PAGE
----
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Chelsea Green Blog

Tips for Surviving in a Recession: Reduce, Reuse, Recycle…Scavenge?

Worried about the economy?

“No, Einstein,” I hear you saying, “I’ve been locked in a closet for the past two and a half months, reading nothing but clothing labels and eating delicious cotton.”

Fair enough. But if you’re like most Americans, you’re thinking about the upcoming holiday season and how to scrape together a little extra scratch so you can have a merry ol’ Christmas and maybe get Tiny Tim that fancy set of graphite and titanium crutches he’s had his eye on. The ones from Japan.

The Reverend Donna Schaper has some tips on how to scavenge, or “glean,” for the things you need—from trash cans, dumpsters, Freecycle, and curbside of ritzy neighborhoods. Just be careful you don’t go overboard and end up like Henrietta Howland Robinson, the so-called “Witch of Wall Street” (well, in truth, she was a healthy and energetic woman who died a multi-multi-millionaire at the age of 82, so maybe going overboard isn’t such a bad idea).

From The Huffington Post:

I have learned to be cheap. You could call me frugal but the truth is I am cheap. I carry my own vodka in water bottles if I go out. I have a lovely if shabby wardrobe and haven’t bought outside of a thrift store or a yard sale for years.

My favorite activity is to go book shopping at the Amherst, Massachusetts Town Dump Book store. It is just a large often cold shed where people bring books they no longer want to dust. When at the dump, I also like to pick up some mulch for the garden and a few clean Tupperware’s for my other adventures. In addition to the book-recycling shed, there is an even larger shed for what can only be called orphan stuff. My best scavenge there was a pair of cross country skis, second best an old bowling alley lane that made a great counter.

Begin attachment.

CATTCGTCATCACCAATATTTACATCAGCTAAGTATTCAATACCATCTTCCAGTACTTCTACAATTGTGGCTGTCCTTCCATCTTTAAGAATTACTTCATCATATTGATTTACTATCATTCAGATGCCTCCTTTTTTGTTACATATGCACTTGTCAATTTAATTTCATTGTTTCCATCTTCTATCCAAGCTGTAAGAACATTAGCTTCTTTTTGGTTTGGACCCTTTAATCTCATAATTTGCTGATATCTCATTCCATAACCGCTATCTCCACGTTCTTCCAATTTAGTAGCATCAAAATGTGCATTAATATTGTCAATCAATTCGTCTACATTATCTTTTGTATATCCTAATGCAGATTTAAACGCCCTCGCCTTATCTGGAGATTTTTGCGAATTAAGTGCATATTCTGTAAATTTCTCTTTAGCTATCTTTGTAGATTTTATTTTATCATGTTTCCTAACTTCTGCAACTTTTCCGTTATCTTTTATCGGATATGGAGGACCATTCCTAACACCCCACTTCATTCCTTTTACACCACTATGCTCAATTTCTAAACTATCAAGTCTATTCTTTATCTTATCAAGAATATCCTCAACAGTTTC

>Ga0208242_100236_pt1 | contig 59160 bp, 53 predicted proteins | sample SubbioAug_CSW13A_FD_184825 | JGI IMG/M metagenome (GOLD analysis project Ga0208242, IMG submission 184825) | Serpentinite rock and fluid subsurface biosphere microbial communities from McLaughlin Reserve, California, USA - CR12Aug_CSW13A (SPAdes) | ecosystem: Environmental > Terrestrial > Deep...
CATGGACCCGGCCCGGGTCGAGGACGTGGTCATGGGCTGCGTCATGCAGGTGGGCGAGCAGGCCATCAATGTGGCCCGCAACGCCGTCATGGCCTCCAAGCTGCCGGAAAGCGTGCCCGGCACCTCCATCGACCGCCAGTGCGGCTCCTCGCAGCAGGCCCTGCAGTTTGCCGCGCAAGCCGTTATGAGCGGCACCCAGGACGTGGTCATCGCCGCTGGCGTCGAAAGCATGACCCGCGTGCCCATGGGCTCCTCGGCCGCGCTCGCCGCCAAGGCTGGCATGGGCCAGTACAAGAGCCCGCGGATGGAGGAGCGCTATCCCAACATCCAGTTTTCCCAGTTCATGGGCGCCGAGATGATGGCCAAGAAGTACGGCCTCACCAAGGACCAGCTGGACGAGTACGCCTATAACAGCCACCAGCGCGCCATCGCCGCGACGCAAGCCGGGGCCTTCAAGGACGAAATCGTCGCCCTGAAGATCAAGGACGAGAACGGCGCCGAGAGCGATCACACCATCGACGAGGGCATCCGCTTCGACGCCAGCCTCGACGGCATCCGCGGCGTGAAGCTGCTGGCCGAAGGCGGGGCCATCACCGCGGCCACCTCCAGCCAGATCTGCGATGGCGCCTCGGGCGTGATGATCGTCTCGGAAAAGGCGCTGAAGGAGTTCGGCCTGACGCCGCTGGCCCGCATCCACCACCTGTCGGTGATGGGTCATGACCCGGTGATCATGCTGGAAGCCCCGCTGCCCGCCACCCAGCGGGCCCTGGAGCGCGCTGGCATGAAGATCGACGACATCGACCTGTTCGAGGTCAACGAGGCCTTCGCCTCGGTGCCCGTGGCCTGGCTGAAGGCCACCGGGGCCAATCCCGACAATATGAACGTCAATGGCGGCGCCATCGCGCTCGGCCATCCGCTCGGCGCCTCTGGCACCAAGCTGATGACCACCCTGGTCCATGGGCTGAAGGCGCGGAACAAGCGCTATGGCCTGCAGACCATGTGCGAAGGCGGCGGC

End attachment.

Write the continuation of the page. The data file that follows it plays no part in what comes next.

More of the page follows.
I also habituate Free Cycle, a site that rivals eBay for obvious reasons. There is nothing like Tuesdays on the Upper East Side in New York. There you can scavenge designer couches and tables – but you have to have a truck, which involves money, a definite drawback in the life of a scavenger. My worst fear about the economic crisis is that less good stuff will show up on the street.

I have been known to keep chickens and to feed them dumpster dived food. Trader Joe’s is often excellent. Thus I have eggs that have a certain ethnic flavor, owing to the odd kind of union free food Trader Joe’s imports.

Scavenging things has helped me scavenge people and institutions. I specialize in what other people throw out. Right now I work mostly with people about to be deported. Formerly my “specialty” was abused women. Before that it was alcoholics and drug addicts. I also work with “normal” people even though I doubt openly that they are as normal as they would like to convince me they are. Just because they can buy a new blouse for $79.99 at Bloomingdale’s does not make them normal.

Read the whole article here.


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